We review de novo the district court's denial of a motion for judgment as a matter of law. Bisbal-Ramos, 467 F.3d at 22. The evidence is insufficient to support the jury's verdict if, viewing the evidence in the light most favorable to the verdict, a rational jury could not have found in favor of the prevailing party. Id.
Article 1802 of the Puerto Rico Civil Code states that “[a] person who by act or omission causes damage to another through fault or negligence shall be obliged to repair the damage so done.” P.R. Laws Ann. tit. 31, § 5141. As the Puerto Rico Supreme Court has “repeatedly recognized,” individuals who suffer distress because a relative or loved one is tortiously injured have a cause of action under Article 1802 against the tortfeasor. Santini Rivera v. Serv. Air, Inc., 1994 P.R.-Eng 909527, No. RE-93-232, 1994 WL 909527 (P.R. Sept.12, 1994). To prevail on such a theory, a plaintiff must prove (1) that he has suffered emotional harm, (2) that this harm was caused by the tortious conduct of the defendant toward the plaintiff's relative or loved one, and (3) that the defendant's conduct was tortious or wrongful. See id. The cause of action is derivative and depends on the viability of the underlying claim of the relative or loved one. Cabán Hernández v. Philip Morris USA, Inc., 486 F.3d 1, 12-13 (1st Cir.2007).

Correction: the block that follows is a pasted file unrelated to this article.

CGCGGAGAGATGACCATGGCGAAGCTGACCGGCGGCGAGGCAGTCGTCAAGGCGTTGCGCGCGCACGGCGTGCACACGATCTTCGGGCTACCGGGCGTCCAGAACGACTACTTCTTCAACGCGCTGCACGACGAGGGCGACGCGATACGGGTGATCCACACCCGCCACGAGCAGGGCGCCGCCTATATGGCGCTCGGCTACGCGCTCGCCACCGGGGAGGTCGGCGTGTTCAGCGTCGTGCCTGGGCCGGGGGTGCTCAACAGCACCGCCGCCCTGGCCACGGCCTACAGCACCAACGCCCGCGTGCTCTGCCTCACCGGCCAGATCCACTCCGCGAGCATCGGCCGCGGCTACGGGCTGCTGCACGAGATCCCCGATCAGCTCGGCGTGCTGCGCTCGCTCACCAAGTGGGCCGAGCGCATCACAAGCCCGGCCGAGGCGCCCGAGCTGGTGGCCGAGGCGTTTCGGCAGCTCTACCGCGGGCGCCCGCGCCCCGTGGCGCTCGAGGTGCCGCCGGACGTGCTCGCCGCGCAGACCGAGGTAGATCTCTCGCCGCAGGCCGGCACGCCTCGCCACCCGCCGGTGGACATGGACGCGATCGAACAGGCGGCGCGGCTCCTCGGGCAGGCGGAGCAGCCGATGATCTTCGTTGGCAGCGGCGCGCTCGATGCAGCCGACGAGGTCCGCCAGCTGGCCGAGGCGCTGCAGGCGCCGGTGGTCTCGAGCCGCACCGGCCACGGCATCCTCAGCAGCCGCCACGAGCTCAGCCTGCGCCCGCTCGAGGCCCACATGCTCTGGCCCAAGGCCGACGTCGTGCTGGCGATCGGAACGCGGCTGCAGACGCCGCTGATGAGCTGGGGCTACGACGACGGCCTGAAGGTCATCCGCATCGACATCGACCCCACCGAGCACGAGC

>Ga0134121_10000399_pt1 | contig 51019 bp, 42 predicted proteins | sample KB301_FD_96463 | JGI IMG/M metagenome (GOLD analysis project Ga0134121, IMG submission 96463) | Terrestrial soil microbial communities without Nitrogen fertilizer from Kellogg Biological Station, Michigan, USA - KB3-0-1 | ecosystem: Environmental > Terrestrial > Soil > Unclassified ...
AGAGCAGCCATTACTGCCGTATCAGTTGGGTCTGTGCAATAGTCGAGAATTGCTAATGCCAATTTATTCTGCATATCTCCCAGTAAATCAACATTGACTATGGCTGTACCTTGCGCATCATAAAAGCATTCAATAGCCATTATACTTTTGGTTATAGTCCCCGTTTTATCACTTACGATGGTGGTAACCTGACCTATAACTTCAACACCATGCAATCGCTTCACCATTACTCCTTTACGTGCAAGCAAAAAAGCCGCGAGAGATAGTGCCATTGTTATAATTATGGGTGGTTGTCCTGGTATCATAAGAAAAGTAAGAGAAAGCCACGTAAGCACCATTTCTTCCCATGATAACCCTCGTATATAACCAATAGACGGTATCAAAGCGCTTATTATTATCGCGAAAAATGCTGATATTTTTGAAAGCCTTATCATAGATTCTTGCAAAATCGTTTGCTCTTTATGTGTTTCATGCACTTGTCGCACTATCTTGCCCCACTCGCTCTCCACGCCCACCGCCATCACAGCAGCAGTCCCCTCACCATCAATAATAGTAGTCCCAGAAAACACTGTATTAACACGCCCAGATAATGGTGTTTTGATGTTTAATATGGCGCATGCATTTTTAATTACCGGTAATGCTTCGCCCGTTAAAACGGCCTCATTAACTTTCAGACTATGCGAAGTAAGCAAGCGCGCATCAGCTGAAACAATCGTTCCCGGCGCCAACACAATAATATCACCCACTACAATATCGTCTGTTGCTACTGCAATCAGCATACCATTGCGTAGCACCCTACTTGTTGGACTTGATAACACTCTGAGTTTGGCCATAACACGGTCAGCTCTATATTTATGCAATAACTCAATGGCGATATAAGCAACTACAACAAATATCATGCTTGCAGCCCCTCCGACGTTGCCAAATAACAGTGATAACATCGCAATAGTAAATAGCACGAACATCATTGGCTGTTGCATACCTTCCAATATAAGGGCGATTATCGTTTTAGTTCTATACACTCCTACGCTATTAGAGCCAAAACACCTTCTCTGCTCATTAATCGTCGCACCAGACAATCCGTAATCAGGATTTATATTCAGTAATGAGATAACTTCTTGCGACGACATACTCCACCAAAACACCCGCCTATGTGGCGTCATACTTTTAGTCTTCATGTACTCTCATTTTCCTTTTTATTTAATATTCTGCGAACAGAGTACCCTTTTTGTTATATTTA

In their cross-appeal, Mayor O'Neill and Guaynabo acknowledge that Puerto Rico law recognizes a cause of action for individuals in Méndez-Matos's situation, but argue that it requires proof of greater emotional distress than he established. Pointing in particular to Serrano v. Nicholson Nursery, Inc., 844 F.Supp. 73 (D.P.R.1994), Reyes v. Eastern Airlines, Inc., 528 F.Supp. 765 (D.P.R.1981), and Hernández v. Fournier, 80 D.P.R. 93 (P.R.1957), they assert that under Puerto Rico law, an individual must prove “deep moral suffering and anguish,” not merely a “passing suffering,” to recover for tortious injury to relatives or loved ones.17 In contrast, they argue, testimony at trial established only that Méndez-Matos was momentarily angry or frightened.
We do not decide if Puerto Rico law makes the distinction advanced by the cross-appellants. Instead, we assume that Puerto Rico requires more than proof of “passing suffering” to recover for tortious injury to relatives, and conclude that even on the standard the cross-appellants suggest, a rational jury could have found for Méndez-Matos on the evidence introduced at trial.
Viewed in the light most favorable to the verdict, the testimony offered at trial established the depth and duration of Méndez-Matos's emotional distress. Méndez-Matos told the jury that he feared for his son's life after receiving a phone call from him, explaining that he had been detained by the Mayor and “his escorts.” During that call, Méndez-Ayala told his father that “things looked ugly,” and asked him not to come. Méndez-Matos came anyway, and when he arrived appeared “really concerned.” He was so upset about the treatment of his son, he confronted the Mayor and his armed guards, who surrounded him and gripped their weapons. Méndez-Ayala managed to call his father off, but Méndez-Matos was concerned that the Mayor's conduct was so “illogical,” anything might happen to his son. He initially refused his son's entreaty to leave, saying “I'm not going to leave you here so you can get killed.” Even after he left the government center, Méndez-Matos said, he feared for his son's life. In light of this testimony, it was not unreasonable for the jury to conclude that Méndez-Matos met the standard of proof argued by the cross-appellants.